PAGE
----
General Dynamics JTRS HMS Rifleman Radios Complete Formal Operational Testing

The JTRS HMS net­work­ing radios are the first ground-domain radios to meet the full suite of JTRS oper­a­tional require­ments for the U.S. mil­i­tary.

SCOTTSDALE, Ariz. — The JTRS HMS AN/PRC-154 Rifle­man radio by Gen­er­al Dynam­ics C4 Sys­tems com­plet­ed its Ini­tial Oper­a­tional Test and Eval­u­a­tion (IOT&E) dur­ing the U.S. Army’s recent­ly con­clud­ed Net­work Inte­gra­tion Eval­u­a­tion at Fort Bliss, Texas. The Rifle­man radio, one of the Joint Tac­ti­cal Radio Sys­tem (JTRS) Hand­held, Man­pack, Small Form Fit (HMS) fam­i­ly of radios, is the first JTRS radio to use the Sol­dier Radio Wave­form (SRW) to enable secure net­worked com­mu­ni­ca­tions among pla­toon, squad and team-lev­el sol­diers and their lead­ers. The IOT&E is the last for­mal test required by the mil­i­tary before the radios enter full-rate pro­duc­tion.

“We’re get­ting great feed­back from sol­diers who pre­fer the Rifle­man radio, rather than lug­ging bulky wide­band hand­held radios that require extra bat­ter­ies,” said Chris Brady, vice pres­i­dent of Assured Com­mu­ni­ca­tions for Gen­er­al Dynam­ics C4 Sys­tems. “With the Rifle­man Radio, sol­diers can con­nect their cell phone or com­put­er and join the network—anywhere they fight.”

Mem­bers of the 2nd Brigade, 1st Armored Divi­sion (2/1 AD) eval­u­at­ed the AN/PRC-154 Rifle­man radio in a vari­ety of tac­ti­cal exer­cis­es that includ­ed con­voy oper­a­tions, recon­nais­sance, coun­terin­sur­gency and med­ical evac­u­a­tion mis­sions. In a recent Army announce­ment„ Capt. Ryan McNal­ly, a com­pa­ny com­man­der with the 2/1 AD, said the abil­i­ty to com­mu­ni­cate with the radios instead of shout­ing or using hand-and-arm sig­nals had altered his sol­diers’ tac­ti­cal approach to their mis­sions.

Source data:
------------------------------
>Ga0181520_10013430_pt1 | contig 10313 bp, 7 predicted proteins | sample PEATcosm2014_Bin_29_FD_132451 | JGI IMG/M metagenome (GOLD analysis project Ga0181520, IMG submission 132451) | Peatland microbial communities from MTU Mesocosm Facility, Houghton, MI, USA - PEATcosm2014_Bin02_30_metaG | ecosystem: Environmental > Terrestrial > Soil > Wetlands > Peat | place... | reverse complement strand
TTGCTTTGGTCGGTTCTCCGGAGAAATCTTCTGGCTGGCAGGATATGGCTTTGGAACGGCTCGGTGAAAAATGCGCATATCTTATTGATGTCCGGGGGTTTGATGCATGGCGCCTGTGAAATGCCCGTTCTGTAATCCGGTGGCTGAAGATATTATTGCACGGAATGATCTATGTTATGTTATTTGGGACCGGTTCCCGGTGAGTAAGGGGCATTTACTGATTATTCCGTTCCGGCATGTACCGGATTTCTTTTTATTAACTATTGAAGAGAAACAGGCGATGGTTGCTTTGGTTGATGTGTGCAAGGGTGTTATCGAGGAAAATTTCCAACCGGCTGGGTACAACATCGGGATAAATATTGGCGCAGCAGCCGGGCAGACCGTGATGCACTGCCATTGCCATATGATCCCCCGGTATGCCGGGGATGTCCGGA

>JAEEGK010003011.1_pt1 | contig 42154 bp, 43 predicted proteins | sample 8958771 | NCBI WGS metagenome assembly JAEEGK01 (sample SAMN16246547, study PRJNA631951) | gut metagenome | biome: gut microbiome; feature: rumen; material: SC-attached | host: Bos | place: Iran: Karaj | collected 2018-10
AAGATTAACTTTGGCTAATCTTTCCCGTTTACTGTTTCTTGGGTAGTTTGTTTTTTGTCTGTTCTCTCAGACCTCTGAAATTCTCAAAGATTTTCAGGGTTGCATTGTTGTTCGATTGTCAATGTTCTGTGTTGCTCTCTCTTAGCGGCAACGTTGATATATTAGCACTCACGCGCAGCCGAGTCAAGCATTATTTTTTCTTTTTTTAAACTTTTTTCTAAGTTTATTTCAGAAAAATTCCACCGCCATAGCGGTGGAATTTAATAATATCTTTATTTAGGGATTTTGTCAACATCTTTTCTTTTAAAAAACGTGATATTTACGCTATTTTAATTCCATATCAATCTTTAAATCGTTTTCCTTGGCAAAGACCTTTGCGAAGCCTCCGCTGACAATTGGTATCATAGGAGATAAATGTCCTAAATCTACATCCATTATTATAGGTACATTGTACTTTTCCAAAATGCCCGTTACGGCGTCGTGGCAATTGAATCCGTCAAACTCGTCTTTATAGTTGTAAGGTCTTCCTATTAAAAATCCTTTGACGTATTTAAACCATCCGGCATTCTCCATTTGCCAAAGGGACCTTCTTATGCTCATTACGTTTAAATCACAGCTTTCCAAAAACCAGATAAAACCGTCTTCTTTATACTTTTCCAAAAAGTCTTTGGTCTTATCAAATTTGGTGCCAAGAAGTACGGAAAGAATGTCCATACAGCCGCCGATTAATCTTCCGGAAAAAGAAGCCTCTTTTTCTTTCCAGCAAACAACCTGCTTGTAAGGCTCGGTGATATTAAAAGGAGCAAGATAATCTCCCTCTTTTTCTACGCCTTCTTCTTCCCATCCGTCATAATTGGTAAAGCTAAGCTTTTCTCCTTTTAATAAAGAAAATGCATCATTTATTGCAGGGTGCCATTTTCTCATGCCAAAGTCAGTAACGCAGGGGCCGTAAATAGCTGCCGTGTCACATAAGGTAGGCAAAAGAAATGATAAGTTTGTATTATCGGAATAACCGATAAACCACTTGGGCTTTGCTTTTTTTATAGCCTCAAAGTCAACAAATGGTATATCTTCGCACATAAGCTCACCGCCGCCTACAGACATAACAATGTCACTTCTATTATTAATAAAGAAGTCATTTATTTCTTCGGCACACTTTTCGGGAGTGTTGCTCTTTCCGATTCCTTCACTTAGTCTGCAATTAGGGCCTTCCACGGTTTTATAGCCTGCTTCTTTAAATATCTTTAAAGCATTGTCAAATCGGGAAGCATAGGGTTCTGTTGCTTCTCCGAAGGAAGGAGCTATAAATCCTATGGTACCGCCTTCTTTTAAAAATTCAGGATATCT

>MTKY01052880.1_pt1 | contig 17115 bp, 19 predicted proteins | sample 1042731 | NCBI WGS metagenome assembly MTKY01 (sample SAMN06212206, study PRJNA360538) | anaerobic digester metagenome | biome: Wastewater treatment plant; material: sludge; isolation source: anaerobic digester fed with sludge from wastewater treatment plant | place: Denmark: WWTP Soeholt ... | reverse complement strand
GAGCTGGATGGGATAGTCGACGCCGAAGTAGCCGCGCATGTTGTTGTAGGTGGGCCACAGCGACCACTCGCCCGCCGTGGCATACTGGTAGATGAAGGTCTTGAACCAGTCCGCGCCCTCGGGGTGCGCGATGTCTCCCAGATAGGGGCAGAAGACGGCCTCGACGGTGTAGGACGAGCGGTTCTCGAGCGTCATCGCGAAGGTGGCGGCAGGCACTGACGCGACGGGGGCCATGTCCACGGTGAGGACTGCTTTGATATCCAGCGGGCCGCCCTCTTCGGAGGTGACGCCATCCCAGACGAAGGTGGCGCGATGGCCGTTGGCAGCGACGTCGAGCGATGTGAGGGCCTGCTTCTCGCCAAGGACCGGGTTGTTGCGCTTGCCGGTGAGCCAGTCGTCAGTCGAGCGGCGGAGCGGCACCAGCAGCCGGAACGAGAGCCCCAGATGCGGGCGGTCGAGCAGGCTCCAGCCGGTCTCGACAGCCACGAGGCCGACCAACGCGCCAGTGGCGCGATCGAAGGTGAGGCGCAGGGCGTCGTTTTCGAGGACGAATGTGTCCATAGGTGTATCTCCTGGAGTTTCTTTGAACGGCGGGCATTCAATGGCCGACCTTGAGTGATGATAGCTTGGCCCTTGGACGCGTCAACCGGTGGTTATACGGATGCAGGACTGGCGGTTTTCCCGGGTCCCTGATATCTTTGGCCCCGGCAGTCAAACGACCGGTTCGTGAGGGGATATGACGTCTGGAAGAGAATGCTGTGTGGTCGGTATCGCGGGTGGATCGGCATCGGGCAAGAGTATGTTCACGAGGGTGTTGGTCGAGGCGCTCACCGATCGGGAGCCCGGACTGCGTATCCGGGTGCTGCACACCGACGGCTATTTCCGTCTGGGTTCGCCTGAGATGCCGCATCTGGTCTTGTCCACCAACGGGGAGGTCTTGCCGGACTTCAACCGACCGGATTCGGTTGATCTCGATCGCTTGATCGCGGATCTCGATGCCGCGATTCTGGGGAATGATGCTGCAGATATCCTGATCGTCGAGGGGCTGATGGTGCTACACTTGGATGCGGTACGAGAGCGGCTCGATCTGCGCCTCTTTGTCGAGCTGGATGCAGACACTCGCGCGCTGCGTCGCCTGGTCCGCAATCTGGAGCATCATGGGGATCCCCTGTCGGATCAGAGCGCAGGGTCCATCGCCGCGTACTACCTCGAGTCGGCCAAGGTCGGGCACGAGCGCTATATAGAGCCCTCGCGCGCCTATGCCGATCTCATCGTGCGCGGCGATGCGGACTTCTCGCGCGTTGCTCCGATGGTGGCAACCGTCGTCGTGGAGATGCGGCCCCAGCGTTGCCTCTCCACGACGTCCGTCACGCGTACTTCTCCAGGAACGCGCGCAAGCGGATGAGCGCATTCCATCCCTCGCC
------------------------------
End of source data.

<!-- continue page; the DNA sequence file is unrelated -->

“We have to fac­tor in being able to talk to each oth­er over a dis­tance, rather than every­body being essen­tial­ly co-locat­ed with a lim­it­ed amount of space and dis­tance between them. Now we can expand that space and dis­tance. We can cov­er a larg­er area,” McNal­ly said.

In the same report a 2/1 AD pla­toon leader, 2nd Lt. Travis V. Mount, said the tech­nol­o­gy show­ing the posi­tions of his troops allowed him to save time by imme­di­ate­ly adapt­ing and exe­cut­ing his plans rather than track­ing down per­son­nel first.

“No mat­ter what kind of orga­ni­za­tion you’re run­ning, if you have dis­mounts who are going to be on the ground you like to be able to see where your per­son­nel are,” Mount said. “If all I need is infor­ma­tion on their posi­tion, I don’t have to go through an inter­me­di­ary. I can on the spot adapt my plan.”

In June 2011, the JTRS HMS pro­gram achieved a Mile­stone C deci­sion, enabling the Low Rate Ini­tial Pro­duc­tion of 6,250 AN/PRC-154 Rifle­man and 100 AN/PRC-155 Man­pack radios. JTRS HMS radios take full advan­tage of the government’s library of wave­forms, includ­ing the Sol­dier Radio Wave­form, and in the future, the Mobile User Objec­tive Sys­tem (MUOS) and Wide­band Net­work­ing Wave­form (WNW) crit­i­cal to com­mu­ni­cat­ing on the Army’s emerg­ing tac­ti­cal com­mu­ni­ca­tions net­work.

Gen­er­al Dynam­ics C4 Sys­tems is prime con­trac­tor for the JTRS HMS pro­gram. The JTRS HMS team includes BAE Sys­tems (Wayne, N.J.); Rock­well Collins (Cedar Rapids, Iowa); and Thales Com­mu­ni­ca­tions (Clarks­burg, Md.).

The full Army announce­ment is avail­able online at www.dvidshub.net/news/80654/rifleman-radio-completes-key-operational-test-nie.

For more infor­ma­tion about JTRS HMS radios by Gen­er­al Dynam­ics C4 Sys­tems, please vis­it www.gdradios.com.

Gen­er­al Dynam­ics C4 Sys­tems is a busi­ness unit of Gen­er­al Dynam­ics (NYSE: GD). Infor­ma­tion about Gen­er­al Dynam­ics is avail­able online at www.generaldynamics.com.

Source:
Gen­er­al Dynam­ics C4 Sys­tems

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